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Women Airforce Service Pilots "WASP's" and Arlington National Cemetary


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"not even all World War II veterans are eligible for burial there" That to me says a lot, and I'd like a clearer explanation. If any honorably discharged combat veteran of WWII is not eligible, I can see the logic behind this decision.


There is a distinction between in-ground burial and placement of ashes at Arlington:


"Eligibility for in-ground burial at Arlington, which has severe space limitations, is extremely tight, and not even all World War II veterans are eligible for burial there. But eligibility for placement of ashes, or internment, is not quite as strict. Arlington's rules state that "any former member of the Armed Forces who served on active duty (other than for training) and whose last service terminated honorably" is eligible to have their ashes placed at Arlington."


The legislation proposed for the WASP's is for ashes:

"An Arizona congresswoman filed legislation Wednesday to ensure that a group of female World War II pilots can have their ashes laid to rest at Arlington National Cemetery."

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"any former member of the Armed Forces who served on active duty (other than for training) and whose last service terminated honorably" is eligible to have their ashes placed at Arlington."


It may not be a very PC or popular opinion, and I have the utmost admiration and respect for WASP's (and the WFTD's and WAFS's that came before them), but by the above definition alone, I agree with the Secretary of the Army's decision. They were granted honorary veteran status and awarded the Congressional gold medal, but did not in fact serve in the armed forces on active duty (the same as the merchant marines who are also not eligible for burial/placement), were not honorably discharged, did not receive any type of combat training or serve in an active military role. No lives were ever lost to any enemy action nor did they ever serve in any theater of war.


That certainly doesn't diminish their contribution and the honorary status and congressional recognition is well deserved. However... I do believe that Arlington should be reserved as hallowed ground for those that faced our enemies. Above all others.. those men and women deserve that singular distinction, respect, and honor.

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Yarome, Thank you for posting, I think it is important to hear ALL opinions and not just the "popular" ones so that we can be well informed.



I believe the WASP's were granted "Full Military Status" and opposed to "Honorary Veteran Status" in 1977*** which may make a difference?


I found these two articles on the timeline of the process to be recognized for their service and learned a lot of history.









***GI Bill Improvement Act of 1977, granting WASP corps full military status for their service.

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It was not WW2 but WW1 and I had an uncle on the USS Cyclops. I don't know how we have room for everyone that deserves it but if there is a good solution I am all for it. I just hope we can someday account for everyone. That seems the most important to me.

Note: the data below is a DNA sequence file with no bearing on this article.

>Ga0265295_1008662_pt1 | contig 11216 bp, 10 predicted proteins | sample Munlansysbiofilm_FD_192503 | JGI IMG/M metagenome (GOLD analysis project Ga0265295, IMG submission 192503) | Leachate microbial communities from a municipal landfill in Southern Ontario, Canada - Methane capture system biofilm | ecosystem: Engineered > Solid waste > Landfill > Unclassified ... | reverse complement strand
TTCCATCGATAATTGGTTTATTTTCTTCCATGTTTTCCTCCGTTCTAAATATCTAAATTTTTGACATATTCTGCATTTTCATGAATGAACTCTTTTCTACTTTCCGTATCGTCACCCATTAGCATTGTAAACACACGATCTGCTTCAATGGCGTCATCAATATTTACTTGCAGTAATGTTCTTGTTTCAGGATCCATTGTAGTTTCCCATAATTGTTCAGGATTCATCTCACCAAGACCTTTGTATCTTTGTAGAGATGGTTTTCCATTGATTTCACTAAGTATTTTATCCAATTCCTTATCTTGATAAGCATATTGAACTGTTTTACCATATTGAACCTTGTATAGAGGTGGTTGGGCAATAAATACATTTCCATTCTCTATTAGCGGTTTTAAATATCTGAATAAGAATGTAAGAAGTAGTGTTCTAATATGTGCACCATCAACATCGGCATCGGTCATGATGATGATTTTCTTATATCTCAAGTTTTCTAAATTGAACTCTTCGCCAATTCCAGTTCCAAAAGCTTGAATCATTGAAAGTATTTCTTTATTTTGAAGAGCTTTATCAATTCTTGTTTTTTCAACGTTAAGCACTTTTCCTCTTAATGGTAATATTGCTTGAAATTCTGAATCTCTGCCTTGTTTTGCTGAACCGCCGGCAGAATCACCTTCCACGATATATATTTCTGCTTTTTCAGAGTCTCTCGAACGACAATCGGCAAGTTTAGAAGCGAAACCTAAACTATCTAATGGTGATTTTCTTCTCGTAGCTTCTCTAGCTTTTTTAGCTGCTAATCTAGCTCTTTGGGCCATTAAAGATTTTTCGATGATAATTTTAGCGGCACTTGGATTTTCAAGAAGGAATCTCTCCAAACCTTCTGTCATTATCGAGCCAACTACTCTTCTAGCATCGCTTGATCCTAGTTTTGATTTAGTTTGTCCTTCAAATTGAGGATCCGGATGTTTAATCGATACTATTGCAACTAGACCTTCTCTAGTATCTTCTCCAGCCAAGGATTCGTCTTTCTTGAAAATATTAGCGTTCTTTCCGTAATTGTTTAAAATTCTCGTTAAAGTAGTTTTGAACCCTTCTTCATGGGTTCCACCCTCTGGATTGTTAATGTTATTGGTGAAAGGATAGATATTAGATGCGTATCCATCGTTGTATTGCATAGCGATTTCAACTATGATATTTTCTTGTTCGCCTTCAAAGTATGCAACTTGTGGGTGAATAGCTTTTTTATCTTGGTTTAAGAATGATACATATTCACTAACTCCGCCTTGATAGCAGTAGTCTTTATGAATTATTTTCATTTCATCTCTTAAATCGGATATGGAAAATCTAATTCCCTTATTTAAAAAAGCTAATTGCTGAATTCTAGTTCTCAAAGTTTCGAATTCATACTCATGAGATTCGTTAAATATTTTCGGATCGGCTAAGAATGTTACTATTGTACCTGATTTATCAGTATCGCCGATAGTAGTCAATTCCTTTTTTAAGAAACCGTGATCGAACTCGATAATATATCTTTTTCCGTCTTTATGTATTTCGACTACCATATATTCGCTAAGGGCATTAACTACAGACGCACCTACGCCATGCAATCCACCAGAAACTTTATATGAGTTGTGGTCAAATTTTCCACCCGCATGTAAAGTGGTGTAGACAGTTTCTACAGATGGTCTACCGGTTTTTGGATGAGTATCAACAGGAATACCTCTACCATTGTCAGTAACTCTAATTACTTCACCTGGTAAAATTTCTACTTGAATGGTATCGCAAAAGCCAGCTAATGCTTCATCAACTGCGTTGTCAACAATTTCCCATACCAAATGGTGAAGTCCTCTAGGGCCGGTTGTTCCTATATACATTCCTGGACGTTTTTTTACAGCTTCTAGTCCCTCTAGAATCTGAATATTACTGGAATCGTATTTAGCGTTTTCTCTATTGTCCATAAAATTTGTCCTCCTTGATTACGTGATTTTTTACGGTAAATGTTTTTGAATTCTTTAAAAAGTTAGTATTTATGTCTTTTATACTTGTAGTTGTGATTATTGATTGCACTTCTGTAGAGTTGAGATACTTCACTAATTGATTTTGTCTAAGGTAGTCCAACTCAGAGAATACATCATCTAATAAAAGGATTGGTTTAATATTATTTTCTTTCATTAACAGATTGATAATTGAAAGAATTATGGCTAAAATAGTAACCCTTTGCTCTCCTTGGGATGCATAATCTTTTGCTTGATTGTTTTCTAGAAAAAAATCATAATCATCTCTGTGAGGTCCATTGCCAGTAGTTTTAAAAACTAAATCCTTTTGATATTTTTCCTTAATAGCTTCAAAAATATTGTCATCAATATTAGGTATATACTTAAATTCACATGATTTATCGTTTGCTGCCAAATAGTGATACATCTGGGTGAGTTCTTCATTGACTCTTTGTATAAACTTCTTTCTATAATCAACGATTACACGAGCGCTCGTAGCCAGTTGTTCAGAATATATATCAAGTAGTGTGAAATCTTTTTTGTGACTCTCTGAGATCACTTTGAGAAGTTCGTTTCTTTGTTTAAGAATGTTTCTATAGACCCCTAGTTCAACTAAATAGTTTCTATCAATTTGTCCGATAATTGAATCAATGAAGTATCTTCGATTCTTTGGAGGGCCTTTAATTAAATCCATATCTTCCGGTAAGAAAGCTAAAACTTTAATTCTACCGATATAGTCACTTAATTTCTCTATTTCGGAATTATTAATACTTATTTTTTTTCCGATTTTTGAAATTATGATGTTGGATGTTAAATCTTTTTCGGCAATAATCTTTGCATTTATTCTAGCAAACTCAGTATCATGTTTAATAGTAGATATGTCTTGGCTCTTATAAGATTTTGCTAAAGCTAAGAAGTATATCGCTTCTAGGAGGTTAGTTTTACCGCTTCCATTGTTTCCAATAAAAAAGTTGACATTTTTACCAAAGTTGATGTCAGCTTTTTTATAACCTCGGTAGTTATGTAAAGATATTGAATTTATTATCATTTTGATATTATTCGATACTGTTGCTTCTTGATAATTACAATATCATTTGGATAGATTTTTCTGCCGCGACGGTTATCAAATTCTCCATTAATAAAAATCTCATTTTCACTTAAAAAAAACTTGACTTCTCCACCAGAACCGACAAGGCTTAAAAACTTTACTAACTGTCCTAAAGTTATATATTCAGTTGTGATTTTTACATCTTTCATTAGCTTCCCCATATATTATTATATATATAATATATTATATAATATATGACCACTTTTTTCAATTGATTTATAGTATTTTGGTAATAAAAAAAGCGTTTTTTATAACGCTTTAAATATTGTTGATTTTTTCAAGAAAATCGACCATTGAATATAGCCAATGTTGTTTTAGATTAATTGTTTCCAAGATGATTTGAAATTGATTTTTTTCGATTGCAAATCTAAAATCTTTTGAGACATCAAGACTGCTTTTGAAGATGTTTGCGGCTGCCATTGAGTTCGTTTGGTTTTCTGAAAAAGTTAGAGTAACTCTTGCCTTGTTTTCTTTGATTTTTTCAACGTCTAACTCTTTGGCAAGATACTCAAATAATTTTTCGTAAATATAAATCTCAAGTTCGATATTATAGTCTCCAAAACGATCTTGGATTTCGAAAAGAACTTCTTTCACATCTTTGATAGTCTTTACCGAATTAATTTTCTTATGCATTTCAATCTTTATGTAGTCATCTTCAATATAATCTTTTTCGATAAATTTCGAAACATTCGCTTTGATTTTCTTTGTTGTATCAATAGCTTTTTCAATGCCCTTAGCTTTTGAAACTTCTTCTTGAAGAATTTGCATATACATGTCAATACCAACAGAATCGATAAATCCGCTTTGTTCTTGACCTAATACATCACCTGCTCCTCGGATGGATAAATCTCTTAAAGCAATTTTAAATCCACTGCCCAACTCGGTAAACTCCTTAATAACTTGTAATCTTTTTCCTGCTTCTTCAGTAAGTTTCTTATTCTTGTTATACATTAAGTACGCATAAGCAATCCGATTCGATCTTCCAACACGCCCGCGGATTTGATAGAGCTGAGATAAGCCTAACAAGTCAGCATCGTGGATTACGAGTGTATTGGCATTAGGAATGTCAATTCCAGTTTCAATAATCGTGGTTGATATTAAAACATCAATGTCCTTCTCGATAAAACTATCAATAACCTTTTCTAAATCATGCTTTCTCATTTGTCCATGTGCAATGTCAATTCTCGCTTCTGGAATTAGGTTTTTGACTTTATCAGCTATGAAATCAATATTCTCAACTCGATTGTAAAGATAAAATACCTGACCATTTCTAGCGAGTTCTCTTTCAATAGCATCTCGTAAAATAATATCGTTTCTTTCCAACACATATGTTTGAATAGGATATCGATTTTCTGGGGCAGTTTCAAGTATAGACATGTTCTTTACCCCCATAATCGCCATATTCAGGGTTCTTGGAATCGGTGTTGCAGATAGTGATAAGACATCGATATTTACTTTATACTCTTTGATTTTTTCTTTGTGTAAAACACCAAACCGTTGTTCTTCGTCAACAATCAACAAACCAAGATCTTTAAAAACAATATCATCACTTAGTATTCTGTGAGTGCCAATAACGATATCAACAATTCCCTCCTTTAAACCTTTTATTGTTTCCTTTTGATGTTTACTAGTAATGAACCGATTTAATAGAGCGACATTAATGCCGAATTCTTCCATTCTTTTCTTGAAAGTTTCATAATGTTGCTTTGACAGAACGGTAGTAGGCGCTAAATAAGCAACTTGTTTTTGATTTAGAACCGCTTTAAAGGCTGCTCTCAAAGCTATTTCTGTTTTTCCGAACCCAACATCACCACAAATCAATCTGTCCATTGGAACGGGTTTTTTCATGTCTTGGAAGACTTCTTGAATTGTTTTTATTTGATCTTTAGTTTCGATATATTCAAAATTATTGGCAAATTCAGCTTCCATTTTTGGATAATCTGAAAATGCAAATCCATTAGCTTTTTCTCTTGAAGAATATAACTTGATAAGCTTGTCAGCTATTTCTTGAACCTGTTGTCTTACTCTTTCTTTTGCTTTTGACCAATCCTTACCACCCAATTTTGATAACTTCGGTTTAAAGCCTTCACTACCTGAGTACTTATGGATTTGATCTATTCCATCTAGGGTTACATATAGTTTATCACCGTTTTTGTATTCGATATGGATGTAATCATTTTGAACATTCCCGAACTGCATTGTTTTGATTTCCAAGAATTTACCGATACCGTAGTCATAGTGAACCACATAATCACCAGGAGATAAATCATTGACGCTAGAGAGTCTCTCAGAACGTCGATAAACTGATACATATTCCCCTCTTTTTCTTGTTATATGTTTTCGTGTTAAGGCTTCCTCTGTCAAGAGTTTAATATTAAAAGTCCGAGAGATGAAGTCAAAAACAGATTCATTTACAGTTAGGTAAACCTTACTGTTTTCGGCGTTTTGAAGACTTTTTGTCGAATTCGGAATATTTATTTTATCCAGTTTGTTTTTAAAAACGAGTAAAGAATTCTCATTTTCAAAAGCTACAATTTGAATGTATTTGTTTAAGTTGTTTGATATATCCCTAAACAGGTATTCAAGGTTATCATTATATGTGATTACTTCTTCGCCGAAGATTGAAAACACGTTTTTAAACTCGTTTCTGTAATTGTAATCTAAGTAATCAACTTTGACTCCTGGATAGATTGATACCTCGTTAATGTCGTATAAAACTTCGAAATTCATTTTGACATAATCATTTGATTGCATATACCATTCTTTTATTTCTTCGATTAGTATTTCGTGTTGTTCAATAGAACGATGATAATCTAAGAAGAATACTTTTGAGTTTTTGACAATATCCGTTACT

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UPDATE January 12, 2016:
Click here for complete article
Legislation Introduced in Congress to Provide WASP Access to Arlington National Cemetery!


"Representative Martha McSally of Arizona, along with Representative Susan Davis of California, has introduced legislation into the House (https://mcsally.house.gov/media-center/press-releases/us-rep-mcsally-introduces-bill-restore-inurnment-rights-wasps-arlington) and Senator Barbara Mikulski of Maryland and Senator Joni Ernst of Iowa have introduced legislation into the Senate (http://www.mikulski.senate.gov/newsroom/press-releases/mikulski-ernst-introduce-bipartisan-legislation-to-reinstate-inurnment-rights-for-women-airforce-service-pilots-at-arlington-national-cemetery) to secure internment rights for the Women's Airforce Service Pilots (WASP) in Arlington National Cemetery!"



There are a lot of issues in this world that need attention . Our daily news bombards us with many topics that concern us; but are outside our circle of influence. The secret is to know what is important to you, know it well, take action and stick to it. Apathy is abundant and patience is not easy but with perseverance anything can be accomplished. Not everyone is a leader but finding a cause you value and contributing where you can ie: signing a petition and sending an e-mail to our representatives takes a small amount of our time and may go a long ways to help achieve the goal. I commend this family for taking action and not giving up. This building block may be the key in helping many others?

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I wonder how many Wasp there were and how many are still living. Most will likely want to be interred with their significant other or family so I would guess the number that will be actually interred at Arlington will be small.

1,074 served according to https://en.wikipedia.org/wiki/Women_Airforce_Service_Pilots

1,078 served according to http://www.wingsacrossamerica.us/wasp/

Fewer than 300 were alive when Mr. Obama presented them with a Congressional Gold Medal http://america.aljazeera.com/watch/shows/america-tonight/america-tonight-blog/2013/11/11/by-the-numbers-femaleworldwariipilots.html

Irene Kinne Englund was the first WASP buried in Arlington National Cemetery 14 June 2002. http://www.arlingtoncemetery.net/ikenglund.htm

There is a precedent, WASPS may be buried in a National Cemetery.

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